I read Don Richardson's book Peace Child a while ago, and when I was reading Matthew 26 today I was once again reminded of the deep effects of Betrayal.

Richardson tells the story of his family who moved to New Guinea for mission work.  He is a part of this movement of unreached people groups who try and tell the gospel message to people who have never seen, heard, or experienced anything western.  It's a great story of a families commitment to the gospel. 

One of the sections Don elaborates on the intrigue the natives felt about Judas.  For whatever reason, in their culture it was supreme admiration to deceive someone to the point they would think you are they're friend, but you could stab them in the back when you needed.

So you can imagine, when Richardson tells the story of Judas, the people became Judas worshipers.  After all, how admirable it would be if you could be good enough to even deceive God?

Matthew 26 tells the story like this, "While he was still
speaking, Judas, one of the Twelve, arrived. With him was a large crowd
armed with swords and clubs, sent from the chief priests and the elders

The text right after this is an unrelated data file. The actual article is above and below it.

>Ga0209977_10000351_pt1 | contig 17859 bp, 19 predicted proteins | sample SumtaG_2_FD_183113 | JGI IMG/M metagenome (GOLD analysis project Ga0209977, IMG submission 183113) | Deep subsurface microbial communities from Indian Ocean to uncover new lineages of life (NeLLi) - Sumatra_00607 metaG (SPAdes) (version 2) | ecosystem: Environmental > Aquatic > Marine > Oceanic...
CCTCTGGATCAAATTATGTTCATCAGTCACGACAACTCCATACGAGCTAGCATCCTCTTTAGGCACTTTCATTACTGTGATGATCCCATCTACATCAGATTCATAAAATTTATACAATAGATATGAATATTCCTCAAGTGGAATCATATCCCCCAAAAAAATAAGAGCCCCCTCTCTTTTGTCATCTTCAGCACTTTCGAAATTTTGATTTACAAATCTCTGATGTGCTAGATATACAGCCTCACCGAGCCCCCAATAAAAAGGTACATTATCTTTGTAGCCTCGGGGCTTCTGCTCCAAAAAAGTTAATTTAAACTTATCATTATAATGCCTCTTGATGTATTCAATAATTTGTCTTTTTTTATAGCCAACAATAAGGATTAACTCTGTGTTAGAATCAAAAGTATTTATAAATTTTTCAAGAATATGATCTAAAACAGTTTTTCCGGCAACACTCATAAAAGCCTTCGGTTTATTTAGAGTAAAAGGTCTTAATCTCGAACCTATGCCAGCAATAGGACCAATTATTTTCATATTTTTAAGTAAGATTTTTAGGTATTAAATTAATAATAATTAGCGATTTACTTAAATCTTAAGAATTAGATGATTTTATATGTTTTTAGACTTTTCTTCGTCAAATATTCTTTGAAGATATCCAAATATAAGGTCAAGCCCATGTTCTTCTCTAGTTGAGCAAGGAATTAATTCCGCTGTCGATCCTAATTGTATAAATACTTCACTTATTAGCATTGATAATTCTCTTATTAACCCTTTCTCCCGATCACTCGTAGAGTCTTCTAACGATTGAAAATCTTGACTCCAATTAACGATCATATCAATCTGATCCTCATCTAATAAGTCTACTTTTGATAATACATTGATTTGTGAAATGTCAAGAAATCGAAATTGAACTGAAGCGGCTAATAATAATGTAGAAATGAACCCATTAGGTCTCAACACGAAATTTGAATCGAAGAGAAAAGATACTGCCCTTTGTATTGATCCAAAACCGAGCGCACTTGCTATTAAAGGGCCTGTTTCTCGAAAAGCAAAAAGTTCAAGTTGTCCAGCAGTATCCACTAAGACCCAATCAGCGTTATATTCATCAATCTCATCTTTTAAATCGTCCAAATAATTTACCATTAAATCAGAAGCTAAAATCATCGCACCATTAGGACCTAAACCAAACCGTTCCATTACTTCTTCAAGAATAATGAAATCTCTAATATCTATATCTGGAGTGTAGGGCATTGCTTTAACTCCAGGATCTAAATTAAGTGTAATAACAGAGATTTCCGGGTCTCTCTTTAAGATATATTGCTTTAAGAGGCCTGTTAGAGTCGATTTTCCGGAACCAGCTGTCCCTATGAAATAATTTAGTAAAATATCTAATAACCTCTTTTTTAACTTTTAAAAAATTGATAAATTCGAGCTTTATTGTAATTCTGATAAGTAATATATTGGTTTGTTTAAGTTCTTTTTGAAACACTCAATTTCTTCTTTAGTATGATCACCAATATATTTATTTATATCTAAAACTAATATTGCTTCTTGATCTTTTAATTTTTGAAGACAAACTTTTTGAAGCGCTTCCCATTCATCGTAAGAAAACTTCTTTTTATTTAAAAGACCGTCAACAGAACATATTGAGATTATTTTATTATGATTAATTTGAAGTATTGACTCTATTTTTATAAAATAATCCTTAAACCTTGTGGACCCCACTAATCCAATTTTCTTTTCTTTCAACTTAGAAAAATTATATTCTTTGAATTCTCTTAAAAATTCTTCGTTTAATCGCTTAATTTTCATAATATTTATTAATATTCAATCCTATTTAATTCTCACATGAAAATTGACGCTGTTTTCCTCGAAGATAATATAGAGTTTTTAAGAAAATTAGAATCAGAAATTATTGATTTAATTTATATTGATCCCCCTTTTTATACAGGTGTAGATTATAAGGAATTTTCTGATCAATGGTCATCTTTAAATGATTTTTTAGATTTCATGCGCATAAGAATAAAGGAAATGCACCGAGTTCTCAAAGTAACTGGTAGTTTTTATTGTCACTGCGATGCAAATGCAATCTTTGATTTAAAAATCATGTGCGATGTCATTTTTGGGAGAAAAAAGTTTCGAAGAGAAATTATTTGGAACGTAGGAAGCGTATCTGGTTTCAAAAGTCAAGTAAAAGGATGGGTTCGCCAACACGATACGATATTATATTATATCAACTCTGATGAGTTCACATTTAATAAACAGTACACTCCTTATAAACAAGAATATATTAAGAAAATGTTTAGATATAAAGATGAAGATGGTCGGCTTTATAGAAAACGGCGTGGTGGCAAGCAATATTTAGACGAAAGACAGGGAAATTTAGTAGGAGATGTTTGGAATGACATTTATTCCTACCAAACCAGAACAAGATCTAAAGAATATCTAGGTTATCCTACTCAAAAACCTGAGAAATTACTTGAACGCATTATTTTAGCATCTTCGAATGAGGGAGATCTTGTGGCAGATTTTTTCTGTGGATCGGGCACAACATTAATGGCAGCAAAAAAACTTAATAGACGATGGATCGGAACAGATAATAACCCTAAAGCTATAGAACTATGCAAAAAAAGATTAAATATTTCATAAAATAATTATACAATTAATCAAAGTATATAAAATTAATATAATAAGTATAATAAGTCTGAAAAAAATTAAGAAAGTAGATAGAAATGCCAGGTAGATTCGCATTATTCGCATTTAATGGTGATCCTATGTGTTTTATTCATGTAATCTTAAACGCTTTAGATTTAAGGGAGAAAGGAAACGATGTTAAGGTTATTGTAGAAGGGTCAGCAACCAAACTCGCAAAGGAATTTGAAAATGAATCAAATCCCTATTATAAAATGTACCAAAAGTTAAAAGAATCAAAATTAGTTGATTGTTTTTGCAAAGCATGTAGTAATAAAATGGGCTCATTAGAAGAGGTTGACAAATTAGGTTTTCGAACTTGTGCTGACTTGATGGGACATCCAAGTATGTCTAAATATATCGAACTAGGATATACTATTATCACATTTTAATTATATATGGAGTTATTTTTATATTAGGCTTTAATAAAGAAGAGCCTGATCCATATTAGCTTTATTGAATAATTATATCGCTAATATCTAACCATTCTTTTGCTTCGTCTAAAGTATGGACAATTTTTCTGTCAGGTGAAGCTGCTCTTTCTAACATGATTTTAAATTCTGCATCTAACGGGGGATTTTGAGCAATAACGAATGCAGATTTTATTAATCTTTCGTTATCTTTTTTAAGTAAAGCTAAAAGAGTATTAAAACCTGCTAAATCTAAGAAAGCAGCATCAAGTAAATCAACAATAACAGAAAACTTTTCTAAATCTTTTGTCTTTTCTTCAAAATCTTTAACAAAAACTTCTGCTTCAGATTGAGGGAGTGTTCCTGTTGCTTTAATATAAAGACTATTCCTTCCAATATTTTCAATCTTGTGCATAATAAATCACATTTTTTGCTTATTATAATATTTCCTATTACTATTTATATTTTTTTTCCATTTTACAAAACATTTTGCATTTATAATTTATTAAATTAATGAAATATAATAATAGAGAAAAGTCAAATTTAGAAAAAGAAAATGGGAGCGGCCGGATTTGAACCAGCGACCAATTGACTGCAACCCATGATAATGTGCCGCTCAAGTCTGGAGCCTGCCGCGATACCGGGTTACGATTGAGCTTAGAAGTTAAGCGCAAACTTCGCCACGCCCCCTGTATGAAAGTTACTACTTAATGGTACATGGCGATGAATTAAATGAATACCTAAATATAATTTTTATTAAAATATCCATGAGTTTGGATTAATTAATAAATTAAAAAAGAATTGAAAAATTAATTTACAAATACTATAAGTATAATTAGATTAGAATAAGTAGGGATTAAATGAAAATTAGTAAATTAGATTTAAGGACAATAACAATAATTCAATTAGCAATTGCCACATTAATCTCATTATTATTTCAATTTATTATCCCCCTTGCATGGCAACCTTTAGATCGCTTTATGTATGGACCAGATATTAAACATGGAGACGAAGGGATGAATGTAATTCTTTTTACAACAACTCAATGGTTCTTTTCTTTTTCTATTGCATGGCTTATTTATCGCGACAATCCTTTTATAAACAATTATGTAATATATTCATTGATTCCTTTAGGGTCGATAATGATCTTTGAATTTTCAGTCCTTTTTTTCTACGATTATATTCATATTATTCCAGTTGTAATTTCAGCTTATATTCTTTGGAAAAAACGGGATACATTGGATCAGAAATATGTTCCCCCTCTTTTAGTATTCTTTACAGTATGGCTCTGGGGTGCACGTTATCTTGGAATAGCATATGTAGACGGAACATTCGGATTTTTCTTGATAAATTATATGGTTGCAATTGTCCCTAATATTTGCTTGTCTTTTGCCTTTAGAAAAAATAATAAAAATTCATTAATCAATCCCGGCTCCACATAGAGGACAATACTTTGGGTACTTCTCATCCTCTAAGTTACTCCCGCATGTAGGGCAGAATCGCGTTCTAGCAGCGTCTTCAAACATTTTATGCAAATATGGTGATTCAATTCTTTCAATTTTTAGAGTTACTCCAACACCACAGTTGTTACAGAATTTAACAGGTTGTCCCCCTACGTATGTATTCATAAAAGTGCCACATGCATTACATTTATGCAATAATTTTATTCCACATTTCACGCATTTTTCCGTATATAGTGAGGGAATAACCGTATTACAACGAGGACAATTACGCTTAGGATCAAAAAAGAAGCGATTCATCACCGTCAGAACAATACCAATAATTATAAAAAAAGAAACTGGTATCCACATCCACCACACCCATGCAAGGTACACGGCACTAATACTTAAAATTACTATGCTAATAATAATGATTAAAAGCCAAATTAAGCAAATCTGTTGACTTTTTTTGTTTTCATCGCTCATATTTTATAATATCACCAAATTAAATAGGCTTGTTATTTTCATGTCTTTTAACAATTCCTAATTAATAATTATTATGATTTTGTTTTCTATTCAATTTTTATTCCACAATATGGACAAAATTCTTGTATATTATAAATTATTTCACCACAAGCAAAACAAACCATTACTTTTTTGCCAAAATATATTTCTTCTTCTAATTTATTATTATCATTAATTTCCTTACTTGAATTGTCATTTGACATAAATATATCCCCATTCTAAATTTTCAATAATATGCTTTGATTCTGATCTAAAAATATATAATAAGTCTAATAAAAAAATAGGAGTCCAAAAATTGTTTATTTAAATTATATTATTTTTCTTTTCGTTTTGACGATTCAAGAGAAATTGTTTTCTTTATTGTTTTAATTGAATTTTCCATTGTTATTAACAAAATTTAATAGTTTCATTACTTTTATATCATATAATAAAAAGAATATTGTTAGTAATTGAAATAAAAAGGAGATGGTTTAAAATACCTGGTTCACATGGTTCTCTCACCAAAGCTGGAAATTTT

of the people.Now the betrayer had arranged a signal with them: "The one I kiss is the man; arrest him." Going at once to Jesus, Judas said, "Greetings, Rabbi!" and kissed him.  Jesus replied, "Friend, do what you came for." (Matthew 26:47-50)

Can you imagine?

Of course we know Jesus was aware of everything going on, but how bad does it feel when someone so close to you turns you in? 

I've had several people in my life come off like their my friends, but come to find out they were in a relationship simply to get something.  It hurts like nothing else, right?  Betrayal is the worst form of rejection, and it often chips away at our feelings of trust for others. 

But Jesus let it all happen.

Surely He could have called down the angels of vengeance.
He could have prevented it from happening.
But Jesus allowed the method of betrayal to be the vehicle to take Him to the cross.

It's another example of how God can take something so bad, so hurtful, so unbelievable into something good.

Today, I'm more convinced than ever, God is in the business of turning pain into something beautiful.  Even in the pain of betrayal, the Son of God walked to the cross and began the reconciliation of the old world to the new one.  He took the evil provided and made it into something good. 

God come and take the times of pain
Come and begin the restoration
Help us as we look toward the hope we have in You. 

Even in the middle of betrayal.

Let me know what you think

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